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A member registered Apr 15, 2018 · View creator page →

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Yes, I thought about the Vordenburg-Swedenborg similarity, too! Perhaps you could see it this way: I robbed (or shall I say "spared"?) readers of their Vordenburg experience, but included parts of the younger "In a Glass Darkly" that pertained to Swedenborg. Perhaps LeFanu did allude to him in form of the Baron and later decided to be more explicit by introducing Heselius, Swedenborg admirer and recipient of Laura's narrative.

PS: I was often tempted to fix some of LeFanu's more blatant literary shortcomings, like using the same adjective five times in a row, but that would have opened a can of worms I couldn't have measured up to.

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Thank you for your kind words and critique. 

Well, the Baron had to go, because he was either a) an irrelevant filler (my personal view) or b) important, which would make him a kind of deus ex machina (your view?). Either way, why grace  a character with attention whom even the author himself couldn't bother to introduce before the final chapter. On top of that, his narrative had a very different style and flavour to the rest of Laura's story (and including him would have added at least two more development years ;) ).  

Frankly, I think LeFanu is a terrible writer,  but, after having read a lot by him (and his contemporaries) and being a Swedenborg-fan myself, I honestly do believe in my interpretation and never felt a need to 'cynically' distort the tale.

Would you mind telling me why you think the Baron's existence runs counter to my understanding. How is he important, beyond his obvious role as representative of a bygone era? 

I'm no native English speaker and therefore appreciate your pointing out the distinction between sensual and sensuous. I definitely got the former from an academic context, which doesn't mean I used it appropriately.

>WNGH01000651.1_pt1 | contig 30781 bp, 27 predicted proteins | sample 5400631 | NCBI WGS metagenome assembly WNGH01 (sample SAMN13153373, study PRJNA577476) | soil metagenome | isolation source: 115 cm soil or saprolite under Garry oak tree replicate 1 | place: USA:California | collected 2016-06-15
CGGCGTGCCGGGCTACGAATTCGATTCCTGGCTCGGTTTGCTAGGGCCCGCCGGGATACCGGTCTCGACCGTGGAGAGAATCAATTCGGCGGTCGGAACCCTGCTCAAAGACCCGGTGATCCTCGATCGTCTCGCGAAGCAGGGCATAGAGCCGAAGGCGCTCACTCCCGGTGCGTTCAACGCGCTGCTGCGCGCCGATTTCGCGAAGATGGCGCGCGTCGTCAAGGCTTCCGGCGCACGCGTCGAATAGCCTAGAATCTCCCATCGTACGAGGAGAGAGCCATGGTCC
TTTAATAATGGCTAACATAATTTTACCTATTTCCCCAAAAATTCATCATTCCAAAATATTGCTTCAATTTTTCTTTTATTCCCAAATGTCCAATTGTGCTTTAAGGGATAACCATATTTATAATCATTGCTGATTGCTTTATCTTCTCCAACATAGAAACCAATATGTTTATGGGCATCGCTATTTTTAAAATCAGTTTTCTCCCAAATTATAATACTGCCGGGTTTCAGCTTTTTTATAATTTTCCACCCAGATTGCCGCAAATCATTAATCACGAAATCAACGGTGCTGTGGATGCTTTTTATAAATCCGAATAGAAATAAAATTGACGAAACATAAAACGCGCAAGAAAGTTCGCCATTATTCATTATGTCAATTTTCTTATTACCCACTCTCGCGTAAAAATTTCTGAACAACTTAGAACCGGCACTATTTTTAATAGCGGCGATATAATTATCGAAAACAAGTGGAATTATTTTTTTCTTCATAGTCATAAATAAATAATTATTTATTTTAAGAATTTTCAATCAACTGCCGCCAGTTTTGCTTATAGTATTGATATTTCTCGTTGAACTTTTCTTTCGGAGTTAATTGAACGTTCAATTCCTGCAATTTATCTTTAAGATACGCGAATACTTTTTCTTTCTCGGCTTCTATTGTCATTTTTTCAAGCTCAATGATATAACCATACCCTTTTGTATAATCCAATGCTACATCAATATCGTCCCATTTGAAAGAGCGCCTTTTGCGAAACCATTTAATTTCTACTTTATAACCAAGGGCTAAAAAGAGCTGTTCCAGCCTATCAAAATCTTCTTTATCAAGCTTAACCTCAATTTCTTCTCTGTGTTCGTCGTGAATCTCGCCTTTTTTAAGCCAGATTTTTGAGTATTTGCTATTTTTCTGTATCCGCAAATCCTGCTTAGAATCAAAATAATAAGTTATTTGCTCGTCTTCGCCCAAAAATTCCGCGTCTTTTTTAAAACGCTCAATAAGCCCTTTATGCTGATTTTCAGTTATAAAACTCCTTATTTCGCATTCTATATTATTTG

Thank you very much for taking the time time to write such a detailed review.

Your impressions are, of course, perfectly valid. Yet, allow me to make one small objection in regard to your last point:

The fact that, intradiegetically, Carmilla (or any vampire) is fully materialized is of no consequence to an allegorical interpretation by an extradiegetic editor.

I'm glad you still liked it.

Thank you, Crazypreacher.

As a matter of fact, choices are very much "part of my vision". Carmilla was my first project, though, intended as a practice and I tried to keep it simple. The following games will have choices and different endings, as they are important to my main theme which is dogmatism.

If you are familiar with Gothic Novels then you may have noticed that Heselius, his love for Swedenborg, and mind-body dualism are frequently ignored by academic reviewers. I therefore ended up emphasizing those points.

I also wanted to target people interested in literature but unaware of all those hidden gems that have so heavily influenced the visual novel medium.

Thank you very much! 

I have hardly received any feedback, so it really means a lot.

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It's kinetic. 

You can't mess up Carmilla's love for you 😀.